I did meet a vicar yesterday evening. That’s something that doesn’t happen everyday. Grisel has a job at a lovely community center in Walworth called Pembroke House, and David (The Vicar) is her boss. I'd been invited there in the evening and as I walked around I had the sense that good things went on here. We were actually there to watch a short film of a community project about different cultures coming together through play. After the film our Reverend made a speech. To me he was typical of many vicars that I've known over the years, you know, very well meaning and good hearted but slightly stiff. In my experience vicars have a habit of leaving little silences all the time when they speak and I never know if they are being thoughtful or just uncomfortable. He certainly was an archetype, and observing him, I ended up wondering if he watched ‘Rev’ on the telly. I liked him, and admired greatly what he was trying to do for the community. He spoke of people coming together and I warmed to that. His speech came to a natural end, there was another pastoral micro pause. We thought he was going to sit down but he stayed standing up. He then displayed another personality trait them made me warm to him even more. He seemed to be a bit of a frustrated actor. Next came a rather awkward joke, and a reference to limbo dancing. (We both thought that that was an attempt for this Oxbridge educated man of the cloth to 'get down with the youth'.). Again there was a short pause, was he going to sit down? No, next there was then an attempt to get a round of applause for the film we had just seen. The cadence of his voice rose, and he gave a sort of showbiz flourish that wouldn't be out of place on The Good Old Days. I now wondered if, secretly, he wanted to start up a comedy club in the church hall. It's not the first time that I've come across a vicar with thespian intentions. I remember the highly camp and wonderfully eccentric vicar I knew a few years back. He had written a play that I was touring in, a sort of tragi/comic dialogue between God and Jesus. He was retired by this time but was chaplain at The Bristol Old Vic Theatre School. He quite openly told me that when he was young he couldn't choose between being on the stage, or in the pulpit. He decided that he was not quite cut out for a life in the theatre so opted for, as he put it, "the only other job were you could be the center of attention and wear frocks". I suppose the two callings are rather similar.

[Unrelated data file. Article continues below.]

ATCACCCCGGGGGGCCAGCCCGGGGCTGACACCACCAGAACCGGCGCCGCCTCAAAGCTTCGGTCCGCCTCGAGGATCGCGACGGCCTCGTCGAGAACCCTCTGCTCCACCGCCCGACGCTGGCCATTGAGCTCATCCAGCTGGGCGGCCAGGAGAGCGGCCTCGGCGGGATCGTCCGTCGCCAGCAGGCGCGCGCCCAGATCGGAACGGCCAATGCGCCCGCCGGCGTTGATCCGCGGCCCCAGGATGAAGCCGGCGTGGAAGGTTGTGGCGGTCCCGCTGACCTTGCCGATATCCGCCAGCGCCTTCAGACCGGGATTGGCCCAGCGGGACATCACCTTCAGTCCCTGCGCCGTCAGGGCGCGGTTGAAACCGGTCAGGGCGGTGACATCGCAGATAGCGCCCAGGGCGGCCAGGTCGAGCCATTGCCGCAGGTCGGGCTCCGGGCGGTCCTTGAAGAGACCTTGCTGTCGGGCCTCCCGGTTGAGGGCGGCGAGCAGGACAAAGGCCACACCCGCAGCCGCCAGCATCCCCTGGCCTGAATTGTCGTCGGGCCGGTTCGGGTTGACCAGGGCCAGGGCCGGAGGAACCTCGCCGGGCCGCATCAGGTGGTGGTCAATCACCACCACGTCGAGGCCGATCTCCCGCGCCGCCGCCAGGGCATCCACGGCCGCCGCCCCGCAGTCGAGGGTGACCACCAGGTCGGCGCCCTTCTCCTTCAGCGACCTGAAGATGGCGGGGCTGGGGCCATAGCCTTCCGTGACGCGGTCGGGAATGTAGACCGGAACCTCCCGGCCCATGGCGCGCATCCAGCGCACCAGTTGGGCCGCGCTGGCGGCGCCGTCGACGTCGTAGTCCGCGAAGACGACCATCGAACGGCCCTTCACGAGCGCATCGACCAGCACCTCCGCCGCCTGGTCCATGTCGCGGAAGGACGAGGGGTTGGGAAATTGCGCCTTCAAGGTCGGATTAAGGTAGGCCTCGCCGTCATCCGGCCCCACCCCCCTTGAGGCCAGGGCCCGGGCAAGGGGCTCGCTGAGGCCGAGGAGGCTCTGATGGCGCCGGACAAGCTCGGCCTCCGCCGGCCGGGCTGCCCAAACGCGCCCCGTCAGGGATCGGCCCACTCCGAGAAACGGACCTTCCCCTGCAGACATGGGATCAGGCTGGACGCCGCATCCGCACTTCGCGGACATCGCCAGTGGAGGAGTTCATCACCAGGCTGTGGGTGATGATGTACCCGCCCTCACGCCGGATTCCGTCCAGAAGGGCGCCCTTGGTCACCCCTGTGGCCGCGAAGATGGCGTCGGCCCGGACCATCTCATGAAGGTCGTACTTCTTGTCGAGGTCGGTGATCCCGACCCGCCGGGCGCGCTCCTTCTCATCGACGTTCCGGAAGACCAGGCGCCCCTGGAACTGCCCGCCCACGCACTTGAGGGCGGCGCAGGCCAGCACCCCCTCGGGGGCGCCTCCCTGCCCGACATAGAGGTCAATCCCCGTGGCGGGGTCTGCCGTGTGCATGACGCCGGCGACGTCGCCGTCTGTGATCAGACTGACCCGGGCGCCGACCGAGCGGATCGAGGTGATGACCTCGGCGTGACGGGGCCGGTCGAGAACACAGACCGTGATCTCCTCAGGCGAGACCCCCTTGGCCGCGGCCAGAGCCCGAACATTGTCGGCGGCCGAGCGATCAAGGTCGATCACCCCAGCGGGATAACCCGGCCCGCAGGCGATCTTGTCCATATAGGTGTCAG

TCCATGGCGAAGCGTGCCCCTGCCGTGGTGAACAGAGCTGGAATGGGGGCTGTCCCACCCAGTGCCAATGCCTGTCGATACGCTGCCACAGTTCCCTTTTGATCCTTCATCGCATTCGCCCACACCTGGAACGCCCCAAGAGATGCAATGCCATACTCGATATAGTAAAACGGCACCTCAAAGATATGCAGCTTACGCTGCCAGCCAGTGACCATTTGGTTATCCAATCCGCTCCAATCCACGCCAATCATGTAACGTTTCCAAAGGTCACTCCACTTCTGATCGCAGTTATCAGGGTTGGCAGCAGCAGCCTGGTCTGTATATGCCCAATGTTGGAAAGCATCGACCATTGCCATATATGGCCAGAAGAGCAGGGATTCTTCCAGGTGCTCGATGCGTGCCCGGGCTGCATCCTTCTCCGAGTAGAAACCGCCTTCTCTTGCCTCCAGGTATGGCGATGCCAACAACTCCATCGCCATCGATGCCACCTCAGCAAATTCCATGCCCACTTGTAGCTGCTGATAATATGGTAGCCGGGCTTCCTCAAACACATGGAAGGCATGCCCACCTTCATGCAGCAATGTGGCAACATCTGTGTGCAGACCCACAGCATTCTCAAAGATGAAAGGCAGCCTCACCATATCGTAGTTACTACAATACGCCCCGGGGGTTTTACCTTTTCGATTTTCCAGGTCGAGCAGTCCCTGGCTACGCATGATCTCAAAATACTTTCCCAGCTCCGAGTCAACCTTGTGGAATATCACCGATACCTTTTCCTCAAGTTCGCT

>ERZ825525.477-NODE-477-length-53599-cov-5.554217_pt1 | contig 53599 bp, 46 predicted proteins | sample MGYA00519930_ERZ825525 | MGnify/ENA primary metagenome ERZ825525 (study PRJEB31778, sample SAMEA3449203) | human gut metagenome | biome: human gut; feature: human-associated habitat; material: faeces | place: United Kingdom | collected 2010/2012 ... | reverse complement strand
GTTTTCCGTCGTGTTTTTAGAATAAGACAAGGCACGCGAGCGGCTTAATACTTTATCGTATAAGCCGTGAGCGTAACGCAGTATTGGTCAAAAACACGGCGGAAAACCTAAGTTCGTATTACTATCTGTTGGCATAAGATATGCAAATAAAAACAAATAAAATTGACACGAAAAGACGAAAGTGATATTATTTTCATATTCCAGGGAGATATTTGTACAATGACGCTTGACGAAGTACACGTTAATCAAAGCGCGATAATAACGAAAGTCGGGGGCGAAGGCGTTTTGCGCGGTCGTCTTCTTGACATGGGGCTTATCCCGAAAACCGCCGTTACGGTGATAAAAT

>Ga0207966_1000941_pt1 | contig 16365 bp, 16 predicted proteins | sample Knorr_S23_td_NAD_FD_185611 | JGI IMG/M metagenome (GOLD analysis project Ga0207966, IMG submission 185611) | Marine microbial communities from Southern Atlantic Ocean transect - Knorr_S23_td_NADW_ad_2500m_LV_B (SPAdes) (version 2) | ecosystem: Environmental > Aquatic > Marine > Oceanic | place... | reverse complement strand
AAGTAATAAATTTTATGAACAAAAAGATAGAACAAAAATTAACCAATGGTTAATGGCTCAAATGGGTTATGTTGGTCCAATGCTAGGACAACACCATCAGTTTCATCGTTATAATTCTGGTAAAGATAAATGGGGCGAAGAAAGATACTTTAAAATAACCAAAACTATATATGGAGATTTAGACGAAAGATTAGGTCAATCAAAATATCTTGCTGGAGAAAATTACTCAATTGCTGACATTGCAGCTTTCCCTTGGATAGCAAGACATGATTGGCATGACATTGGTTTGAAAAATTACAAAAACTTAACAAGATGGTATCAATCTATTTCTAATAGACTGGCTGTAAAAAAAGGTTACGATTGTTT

I looked over at one point and saw David, our rev, sitting at the side. He seemed a little alone and lost amongst the hustle and bustle of kids playing and grown ups drinking wine and chatting. I can relate to this. It made me think that I spend most of my time with people in the arts and entertainment, or and it's not always so easy to hang out with people outside of this tight circle. You could call them ordinary folk, but to me, they are the extraordinary ones and it was great just to be there for a little while. Before we left I said goodbye to The Reverend. "I'll be seeing you again" I told him. Grisel then jokingly chipped in with, "Is that a threat or a promise?" "Oh it's definitely a threat." I retorted. David seemed perplexed at this bantor and he went slightly stiff again. "Oh well", I thought, "maybe The Church really is his true calling, and not comedy."
For more information about the wonderful work that Pembrooke House does go to http://pembrokehouse.org.uk/
Mike Raffone is the co founder of the production company howhow along with his fiancé Grisel Tarifa. They hope to open a new performance club The Royal National Theatre of Fools in Peckham in the winter. It will be dedicated to the clown, the absurd and the eccentric. Mike is also busy writing his one man show, Clowns, Coulrophobia and Me for the 2013 Edinburgh Fringe. Go to www.howhow.co.uk for more info.